By KD Tait
Coronavirus has reshaped the boundaries of the possible. The unprecedented level of state intervention into whole areas of economic and personal life has exposed the lie that the government – or the state – can’t do anything about capitalism’s disasters.
By the time you read this issue, the Tory government will have started to wind down their emergency furlough scheme, arguing that ‘not everybody’s job can be saved’. But why not? Why do multi-national corporations get taxpayer-funded bailouts, which are immediately paid out in dividends to investors, while waiters and actors get pointed to the Jobcentre?
Unfortunately, so far the response from most trade unions, particularly in the private sector destined to be worst hit by the jobs massacre, has been feeble. Cuts to working hours, pay cuts, voluntary redundancies – the same failed recipe deployed to ‘protect industry’ in the great crisis of 2008 are now being wheeled out again.
Yet today, over a decade on from capitalism’s last great convulsion, average real wages are still lower than they were in 2009, despite the government’s headline-grabbing ‘pay rise’ for public sector workers. As unemployment starts to rise on the same curve as the inevitable second wave of coronavirus, this autumn will be a critical time to organise our resistance.
If we miss the opportunity, we face a repeat of the grim lessons of the 1980s: mass unemployment which takes its toll on working class combativity, a new lost generation of young people without work, training, or even housing, long grinding years of a ruling class offensive by the Tory government and a Labour party shifting ever rightwards under the pressure.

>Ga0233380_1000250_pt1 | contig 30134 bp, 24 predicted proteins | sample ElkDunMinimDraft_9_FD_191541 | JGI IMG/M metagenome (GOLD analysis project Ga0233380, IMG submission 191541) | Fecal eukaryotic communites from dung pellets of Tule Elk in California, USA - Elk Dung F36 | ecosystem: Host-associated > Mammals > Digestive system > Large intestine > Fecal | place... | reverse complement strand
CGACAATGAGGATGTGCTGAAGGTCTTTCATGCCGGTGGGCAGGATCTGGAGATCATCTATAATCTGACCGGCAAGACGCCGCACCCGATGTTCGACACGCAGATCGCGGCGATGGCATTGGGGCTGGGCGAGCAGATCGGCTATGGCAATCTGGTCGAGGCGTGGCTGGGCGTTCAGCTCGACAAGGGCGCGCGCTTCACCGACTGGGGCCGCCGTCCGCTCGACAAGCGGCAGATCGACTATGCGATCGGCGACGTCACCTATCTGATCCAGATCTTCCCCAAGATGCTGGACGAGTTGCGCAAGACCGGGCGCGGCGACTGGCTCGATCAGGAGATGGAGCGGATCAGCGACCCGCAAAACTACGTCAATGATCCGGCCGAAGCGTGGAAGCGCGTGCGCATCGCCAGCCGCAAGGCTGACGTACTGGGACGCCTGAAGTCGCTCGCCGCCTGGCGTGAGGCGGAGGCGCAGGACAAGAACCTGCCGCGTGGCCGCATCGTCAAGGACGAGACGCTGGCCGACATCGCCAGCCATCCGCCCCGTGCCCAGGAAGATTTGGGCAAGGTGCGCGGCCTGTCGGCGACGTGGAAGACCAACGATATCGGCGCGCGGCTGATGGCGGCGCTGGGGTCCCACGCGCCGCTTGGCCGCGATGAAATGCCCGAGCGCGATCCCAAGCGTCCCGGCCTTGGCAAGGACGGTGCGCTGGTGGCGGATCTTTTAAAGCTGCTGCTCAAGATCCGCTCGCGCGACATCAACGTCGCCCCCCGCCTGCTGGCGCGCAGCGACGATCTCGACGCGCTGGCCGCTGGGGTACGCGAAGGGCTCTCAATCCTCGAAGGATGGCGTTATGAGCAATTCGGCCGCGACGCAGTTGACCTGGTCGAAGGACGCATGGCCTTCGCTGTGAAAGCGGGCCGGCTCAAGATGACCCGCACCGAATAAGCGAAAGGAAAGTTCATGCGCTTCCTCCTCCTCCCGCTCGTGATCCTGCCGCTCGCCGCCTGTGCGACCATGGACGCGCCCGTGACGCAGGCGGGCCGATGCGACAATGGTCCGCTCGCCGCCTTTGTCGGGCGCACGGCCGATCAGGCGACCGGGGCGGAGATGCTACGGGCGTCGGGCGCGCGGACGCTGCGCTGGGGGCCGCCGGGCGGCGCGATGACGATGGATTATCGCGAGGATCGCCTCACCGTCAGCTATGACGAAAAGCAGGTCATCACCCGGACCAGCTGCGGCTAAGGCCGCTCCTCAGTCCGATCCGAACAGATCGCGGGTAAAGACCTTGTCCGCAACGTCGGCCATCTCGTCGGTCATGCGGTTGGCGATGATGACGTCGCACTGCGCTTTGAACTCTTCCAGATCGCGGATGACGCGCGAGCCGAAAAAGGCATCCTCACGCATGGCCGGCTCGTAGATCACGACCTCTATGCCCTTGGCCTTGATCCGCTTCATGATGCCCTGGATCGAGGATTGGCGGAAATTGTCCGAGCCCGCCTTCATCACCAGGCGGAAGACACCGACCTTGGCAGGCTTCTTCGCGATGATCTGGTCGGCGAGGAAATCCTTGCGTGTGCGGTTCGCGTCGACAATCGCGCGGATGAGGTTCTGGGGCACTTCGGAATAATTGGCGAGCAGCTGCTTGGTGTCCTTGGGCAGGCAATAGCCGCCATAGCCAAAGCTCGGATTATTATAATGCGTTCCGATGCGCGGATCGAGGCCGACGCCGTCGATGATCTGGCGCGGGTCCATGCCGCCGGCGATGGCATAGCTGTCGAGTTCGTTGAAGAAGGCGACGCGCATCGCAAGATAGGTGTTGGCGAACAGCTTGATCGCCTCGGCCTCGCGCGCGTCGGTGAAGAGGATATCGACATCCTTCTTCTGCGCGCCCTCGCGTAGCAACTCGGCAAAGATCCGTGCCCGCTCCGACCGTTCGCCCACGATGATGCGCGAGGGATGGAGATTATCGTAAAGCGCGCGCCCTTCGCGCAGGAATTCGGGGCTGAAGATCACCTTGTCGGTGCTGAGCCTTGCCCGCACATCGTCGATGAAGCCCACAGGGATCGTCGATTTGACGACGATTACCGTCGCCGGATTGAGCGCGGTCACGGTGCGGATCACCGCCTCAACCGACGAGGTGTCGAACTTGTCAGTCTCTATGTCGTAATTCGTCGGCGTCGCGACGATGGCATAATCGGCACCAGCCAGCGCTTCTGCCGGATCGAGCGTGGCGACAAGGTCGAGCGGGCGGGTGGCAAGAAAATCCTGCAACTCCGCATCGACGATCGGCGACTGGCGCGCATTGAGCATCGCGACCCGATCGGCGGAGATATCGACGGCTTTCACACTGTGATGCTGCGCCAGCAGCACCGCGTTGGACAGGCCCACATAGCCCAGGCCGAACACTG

But there is hope. This summer witnessed an extraordinary explosion of militant anti-racist protest and international solidarity under the banner of Black Lives Matter. Hundreds of thousands of mainly young people took to the streets in defiance of Tory home secretaries and Labour mayors alike to denounce the institutional racism which blights the lives of black and Asian people – and is getting worse, not better, whatever Boris Johnson claims. In the sobering aftermath of the general election defeat earlier this year, thousands of others did not wait around, joining activist movements like Acorn.
Over the past few years a new generation of fighters has graduated into international movements against climate change, the oppression of women, imperialist war and many other struggles. The key question for the weeks and months to come is whether we can weld these movements into a collective force capable of resisting the slew of job cuts, the continued destruction of the welfare state, and all the other attacks which will put the continued operation of the profit-system ahead of a rational, democratically planned economy which can meet the needs of people and the environment.
With the furlough scheme coming to an end, we have to fight to create a national unemployed and precarious workers’ movement which can organise a campaign of direct action, occupations and strikes to defend jobs, share out the work with no loss of pay, and link up these workplace-based campaigns with growing social struggles against the landlords the epidemic of violence against women, and the racist police. We need to base this movement on democratic committees of action in every town to coordinate the strategy and build a genuinely mass working class resistance.